• Sorry, that was perhaps the wrong expression, might "non-elementary antiderivative" be better suited? I mean functions like log(log(x)) or sqrt(1-x^4) which do have an integral, which is however not expressible in elementary functions. – flawr Nov 7 '16 at 9:46
• @flawr No it is fine, the error function is not elementary, I just wanted to say there is a way to express the solution analytically but u(x) = 1/2 (-sqrt(π) x erfi(x)+sqrt(π) erfi(1) x+e^(x^2)-e x+x-1) is not exactly calculable. – Karl Napf Nov 7 '16 at 9:48
• Why iterate until 1e-6 and not iterate until 1e-30? – RosLuP Nov 8 '16 at 10:43

# Mathematica, 52.5 bytes (= 75 * (1 - 30%))

+0.7 bytes per @flawr 's comment.

ListPlot[{#,u@#}&/@Subdivide@#4/.NDSolve[-u''@x==#&&u@0==#2&&u@1==#3,u,x]]&


This plots the output.

e.g.

ListPlot[ ... ]&[10 x, 0, 1, 15]


# Explanation

NDSolve[-u''@x==#&&u@0==#2&&u@1==#3,u,x]


Solve for the function u.

Subdivide@#4


Subdivide the interval [0,1] into N (4th input) parts.

{#,u@#}&/@ ...


Map u to the output of Subdivide.

ListPlot[ ... ]


Plot the final result.

# Non-graphing solution: 58 bytes

u/@Subdivide@#4/.NDSolve[-u''@x==#&&u@0==#2&&u@1==#3,u,x]&

• This does not work for f(x) = exp(x^2) – flawr Nov 7 '16 at 9:24
• Perhaps you might want to use NDSolve for the general case of non elementary solutions. – flawr Nov 7 '16 at 10:54

# Matlab, 84, 81.2 79.1 bytes = 113 - 30%

function u=l(f,N,a,b);A=toeplitz([2,-1,(3:N)*0]);A([1,2,end-[1,0]])=eye(2);u=[a,f((1:N-2)/N)*(N-1)^2,b]/A;plot(u)


Note that in this example the I use row vectors, this means that the matrix A is transposed. f is taken as a function handle, a,b are the left/right side Dirichlet contraints.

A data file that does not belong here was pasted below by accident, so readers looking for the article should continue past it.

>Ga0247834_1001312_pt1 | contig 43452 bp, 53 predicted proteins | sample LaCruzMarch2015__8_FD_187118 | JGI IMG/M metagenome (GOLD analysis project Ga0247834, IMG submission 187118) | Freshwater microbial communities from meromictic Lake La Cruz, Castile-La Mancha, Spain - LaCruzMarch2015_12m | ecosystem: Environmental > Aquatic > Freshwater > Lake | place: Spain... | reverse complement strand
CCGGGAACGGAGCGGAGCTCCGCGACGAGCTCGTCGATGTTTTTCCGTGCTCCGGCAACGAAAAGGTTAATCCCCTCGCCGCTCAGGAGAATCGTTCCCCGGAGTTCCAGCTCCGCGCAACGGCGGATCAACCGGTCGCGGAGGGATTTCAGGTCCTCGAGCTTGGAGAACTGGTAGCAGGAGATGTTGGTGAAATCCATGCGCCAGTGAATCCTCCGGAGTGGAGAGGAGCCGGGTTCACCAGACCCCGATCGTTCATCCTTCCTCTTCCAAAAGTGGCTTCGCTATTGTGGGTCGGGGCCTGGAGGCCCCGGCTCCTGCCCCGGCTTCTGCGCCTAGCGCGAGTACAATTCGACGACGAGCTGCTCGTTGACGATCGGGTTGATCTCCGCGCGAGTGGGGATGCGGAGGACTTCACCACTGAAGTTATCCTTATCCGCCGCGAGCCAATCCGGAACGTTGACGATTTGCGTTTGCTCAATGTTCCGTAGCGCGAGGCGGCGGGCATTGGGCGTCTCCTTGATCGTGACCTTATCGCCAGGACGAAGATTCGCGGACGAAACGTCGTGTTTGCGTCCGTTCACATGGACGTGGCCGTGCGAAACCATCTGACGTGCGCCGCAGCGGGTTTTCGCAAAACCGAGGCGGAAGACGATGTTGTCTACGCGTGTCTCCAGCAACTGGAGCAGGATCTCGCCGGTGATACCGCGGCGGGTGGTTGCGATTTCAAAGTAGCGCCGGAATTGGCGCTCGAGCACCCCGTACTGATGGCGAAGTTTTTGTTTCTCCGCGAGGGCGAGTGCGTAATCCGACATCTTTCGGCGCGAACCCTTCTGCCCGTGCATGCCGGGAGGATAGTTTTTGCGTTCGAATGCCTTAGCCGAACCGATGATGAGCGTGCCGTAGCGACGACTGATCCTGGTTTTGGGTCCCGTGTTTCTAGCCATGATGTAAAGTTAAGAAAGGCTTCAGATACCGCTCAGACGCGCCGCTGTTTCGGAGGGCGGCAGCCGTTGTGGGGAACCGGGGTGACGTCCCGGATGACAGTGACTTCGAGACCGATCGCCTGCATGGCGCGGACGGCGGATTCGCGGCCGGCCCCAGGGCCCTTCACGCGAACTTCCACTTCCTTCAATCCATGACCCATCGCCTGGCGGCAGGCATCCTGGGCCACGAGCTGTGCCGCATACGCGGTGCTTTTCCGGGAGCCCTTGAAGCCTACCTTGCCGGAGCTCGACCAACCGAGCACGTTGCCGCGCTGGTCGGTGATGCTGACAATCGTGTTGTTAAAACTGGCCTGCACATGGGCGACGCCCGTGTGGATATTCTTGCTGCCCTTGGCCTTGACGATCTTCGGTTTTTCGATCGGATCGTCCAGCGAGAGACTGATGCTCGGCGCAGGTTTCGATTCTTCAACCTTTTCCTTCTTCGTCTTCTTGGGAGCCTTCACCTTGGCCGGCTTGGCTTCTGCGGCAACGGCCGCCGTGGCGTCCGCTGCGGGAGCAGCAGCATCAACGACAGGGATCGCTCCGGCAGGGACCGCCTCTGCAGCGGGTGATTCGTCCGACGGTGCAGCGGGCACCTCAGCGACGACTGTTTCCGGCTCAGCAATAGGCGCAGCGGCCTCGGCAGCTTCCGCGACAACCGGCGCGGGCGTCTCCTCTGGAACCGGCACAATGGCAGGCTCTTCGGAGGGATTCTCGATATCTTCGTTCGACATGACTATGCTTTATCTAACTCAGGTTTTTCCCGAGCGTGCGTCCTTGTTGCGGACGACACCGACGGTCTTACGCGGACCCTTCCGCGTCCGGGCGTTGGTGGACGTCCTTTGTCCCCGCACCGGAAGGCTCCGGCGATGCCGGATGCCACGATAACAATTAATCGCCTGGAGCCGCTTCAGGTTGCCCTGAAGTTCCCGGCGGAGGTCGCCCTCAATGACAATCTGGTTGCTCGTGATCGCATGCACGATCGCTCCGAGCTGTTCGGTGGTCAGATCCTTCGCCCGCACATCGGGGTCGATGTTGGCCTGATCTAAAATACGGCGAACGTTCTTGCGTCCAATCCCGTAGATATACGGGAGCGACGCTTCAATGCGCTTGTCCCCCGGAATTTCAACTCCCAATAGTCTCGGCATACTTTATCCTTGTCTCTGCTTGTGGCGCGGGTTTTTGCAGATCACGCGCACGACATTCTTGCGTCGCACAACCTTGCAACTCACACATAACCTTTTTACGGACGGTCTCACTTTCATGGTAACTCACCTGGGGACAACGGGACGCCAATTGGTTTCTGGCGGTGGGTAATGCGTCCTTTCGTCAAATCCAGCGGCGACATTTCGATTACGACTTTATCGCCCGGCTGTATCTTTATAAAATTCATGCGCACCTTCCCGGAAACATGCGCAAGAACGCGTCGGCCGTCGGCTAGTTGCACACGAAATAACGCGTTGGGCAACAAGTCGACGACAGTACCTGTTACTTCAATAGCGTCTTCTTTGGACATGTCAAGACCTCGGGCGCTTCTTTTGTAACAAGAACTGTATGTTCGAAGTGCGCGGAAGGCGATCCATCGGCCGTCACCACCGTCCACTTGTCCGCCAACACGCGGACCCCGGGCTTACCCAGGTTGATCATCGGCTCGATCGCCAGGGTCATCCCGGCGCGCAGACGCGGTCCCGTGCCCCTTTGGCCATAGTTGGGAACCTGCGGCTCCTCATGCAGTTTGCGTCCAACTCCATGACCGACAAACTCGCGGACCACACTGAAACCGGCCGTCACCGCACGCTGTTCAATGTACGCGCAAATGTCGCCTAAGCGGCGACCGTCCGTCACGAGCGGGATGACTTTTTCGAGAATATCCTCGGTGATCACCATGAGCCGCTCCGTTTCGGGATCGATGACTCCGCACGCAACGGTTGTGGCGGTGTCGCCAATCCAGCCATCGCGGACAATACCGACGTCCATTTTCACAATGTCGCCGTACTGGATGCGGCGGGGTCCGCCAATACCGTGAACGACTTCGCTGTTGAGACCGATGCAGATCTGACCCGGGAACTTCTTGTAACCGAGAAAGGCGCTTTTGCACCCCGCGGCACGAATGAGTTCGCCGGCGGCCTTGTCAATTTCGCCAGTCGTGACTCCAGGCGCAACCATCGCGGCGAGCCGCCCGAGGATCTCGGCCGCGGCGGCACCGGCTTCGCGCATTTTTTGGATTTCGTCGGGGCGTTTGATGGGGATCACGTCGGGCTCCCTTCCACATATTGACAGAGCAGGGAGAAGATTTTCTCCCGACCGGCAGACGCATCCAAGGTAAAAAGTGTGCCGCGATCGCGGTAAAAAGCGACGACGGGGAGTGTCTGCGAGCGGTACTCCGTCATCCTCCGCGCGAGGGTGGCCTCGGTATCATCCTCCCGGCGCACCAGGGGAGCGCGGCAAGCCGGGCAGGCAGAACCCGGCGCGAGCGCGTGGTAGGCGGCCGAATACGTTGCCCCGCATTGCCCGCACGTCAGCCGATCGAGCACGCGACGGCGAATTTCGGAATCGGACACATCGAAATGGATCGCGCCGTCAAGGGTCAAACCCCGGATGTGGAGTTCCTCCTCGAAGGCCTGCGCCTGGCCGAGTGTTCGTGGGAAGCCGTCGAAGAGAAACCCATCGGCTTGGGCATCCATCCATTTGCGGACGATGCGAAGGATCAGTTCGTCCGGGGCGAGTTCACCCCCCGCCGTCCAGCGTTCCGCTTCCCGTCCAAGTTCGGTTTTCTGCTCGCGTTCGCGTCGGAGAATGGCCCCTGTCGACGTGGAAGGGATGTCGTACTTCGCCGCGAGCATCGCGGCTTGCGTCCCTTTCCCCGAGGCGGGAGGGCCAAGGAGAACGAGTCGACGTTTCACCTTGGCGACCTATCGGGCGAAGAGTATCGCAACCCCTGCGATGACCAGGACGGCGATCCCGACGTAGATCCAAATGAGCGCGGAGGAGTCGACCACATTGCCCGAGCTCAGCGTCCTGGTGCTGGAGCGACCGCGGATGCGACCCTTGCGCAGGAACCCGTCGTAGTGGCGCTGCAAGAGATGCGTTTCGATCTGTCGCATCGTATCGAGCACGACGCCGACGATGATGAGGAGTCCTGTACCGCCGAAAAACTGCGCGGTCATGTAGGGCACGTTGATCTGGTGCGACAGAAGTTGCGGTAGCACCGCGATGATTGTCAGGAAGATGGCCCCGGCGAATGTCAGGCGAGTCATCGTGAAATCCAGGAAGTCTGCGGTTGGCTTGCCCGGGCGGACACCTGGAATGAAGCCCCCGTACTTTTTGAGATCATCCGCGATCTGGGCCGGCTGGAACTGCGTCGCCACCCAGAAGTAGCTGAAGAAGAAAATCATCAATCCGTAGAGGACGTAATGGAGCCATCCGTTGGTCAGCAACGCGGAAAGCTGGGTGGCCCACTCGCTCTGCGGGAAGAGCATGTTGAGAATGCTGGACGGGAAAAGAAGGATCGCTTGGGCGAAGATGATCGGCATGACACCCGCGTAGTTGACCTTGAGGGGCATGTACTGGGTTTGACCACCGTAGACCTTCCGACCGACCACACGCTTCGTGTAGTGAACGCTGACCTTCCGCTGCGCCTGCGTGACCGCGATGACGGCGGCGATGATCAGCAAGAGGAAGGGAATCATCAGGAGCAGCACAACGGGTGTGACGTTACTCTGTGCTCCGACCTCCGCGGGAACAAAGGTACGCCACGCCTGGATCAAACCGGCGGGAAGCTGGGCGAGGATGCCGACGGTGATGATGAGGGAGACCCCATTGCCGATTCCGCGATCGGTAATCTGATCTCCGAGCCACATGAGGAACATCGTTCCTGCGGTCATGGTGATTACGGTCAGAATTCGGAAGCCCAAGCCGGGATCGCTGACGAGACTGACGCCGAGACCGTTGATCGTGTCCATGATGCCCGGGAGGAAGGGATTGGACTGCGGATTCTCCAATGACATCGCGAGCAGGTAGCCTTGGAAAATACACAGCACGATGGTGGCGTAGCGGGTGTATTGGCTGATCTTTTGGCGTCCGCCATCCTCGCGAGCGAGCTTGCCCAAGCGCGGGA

function u=l(f,N,a,b);
A=toeplitz([2,-1,(3:N)*0]);       % use the "toeplitz" builtin to generate the matrix
A([1,2,end-[1,0]])=eye(2);        % adjust first and last column of matrix
u=[a,f((1:N-2)/N)*(N-1)^2,b]/A;   % build right hand side (as row vector) and right mu
plot(u)                           % plot the solution


For the example f = 10*x, u_L = 0 u_R = 1, N = 15 this results in:

## R, 123.2 102.9 98.7 bytes (141-30%)

Edit: Saved a handful of bytes thanks to @Angs!

If someone wants to edit the pictures feel free to do so. This is basically an R adaptation of both the matlab and python versions posted.

function(f,a,b,N){n=N-1;x=1:N/n;A=toeplitz(c(2,-1,rep(0,N-2)));A[1,1:2]=1:0;A[N,n:N]=0:1;y=n^-2*sapply(x,f);y[1]=a;y[N]=b;plot(x,solve(A,y))}


Ungolfed & explained:

u=function(f,a,b,N){
n=N-1;                                              # Alias for N-1
x=0:n/n;                                            # Generate the x-axis
A=toeplitz(c(2,-1,rep(0,N-2)));                     # Generate the A-matrix
A[1,1:2]=1:0;                                       # Replace first row--
A[N,n:N]=0:1;                                       # Replace last row
y=n^-2*sapply(x,f)                                  # Generate h^2*f(x)
y[1]=a;y[N]=b;                                      # Replace first and last elements with uL(a) and uR(b)
plot(x,solve(A,y))                                  # Solve the matrix system A*x=y for x and plot against x
}


Example & test cases:

The named and ungolfed function can be called using:

u(function(x)-2,0,0,10)
u(function(x)x*10,0,1,15)
u(function(x)sin(2*pi*x),1,1,20)
u(function(x)x^2,0,0,30)


Note that the f argument is an R-function.

To run the golfed version simply use (function(...){...})(args)

• I think you can drop the is.numeric(f) check if you declare f as function, it is no requirement to pass it directly in the function call to the solver. – Karl Napf Nov 7 '16 at 15:57
• Ah I see, I did not know there is a difference between those two. Well, if it shorter you can modify your solver to accept f as a function so you don't have to check for the case it is a constant (function). – Karl Napf Nov 7 '16 at 16:25
• @Billywob there's no need for f to ever be numeric. f = (function(x)-2) works for the first example, so there's never a need to rep. – Angs Nov 7 '16 at 16:52
• You can use x<-0:10/10;f<-function(x){-2};10^-2*sapply(x,f) if f(x) isn't quaranteed to be vectorized or just 10^-2*f(x) if f is vectorized (laplace(Vectorize(function(x)2),0,0,10) – Angs Nov 7 '16 at 17:07
• Don't use eval, give f as a proper function. – Angs Nov 7 '16 at 17:08

import Numeric.LinearAlgebra
p f s e n|m<-[0..]!!n=((n><n)(([1,0]:([3..n]>>[[-1,2,-1]])++[[0,1]])>>=(++(0<$[3..n]))))<\>(col$s:map((/(m-1)^2).f.(/(m-1)))[1..m-2]++[e])


The readability took quite a hit. Ungolfed:

laplace f start end _N = linearSolveLS _M y
where
n = fromIntegral _N
_M = (_N><_N) --construct n×n matrix from list
( ( [1,0]           --make a list of [1,0]
: ([3.._N]>>[[-1,2,-1]]) --         (n-2)×[-1,2,-1]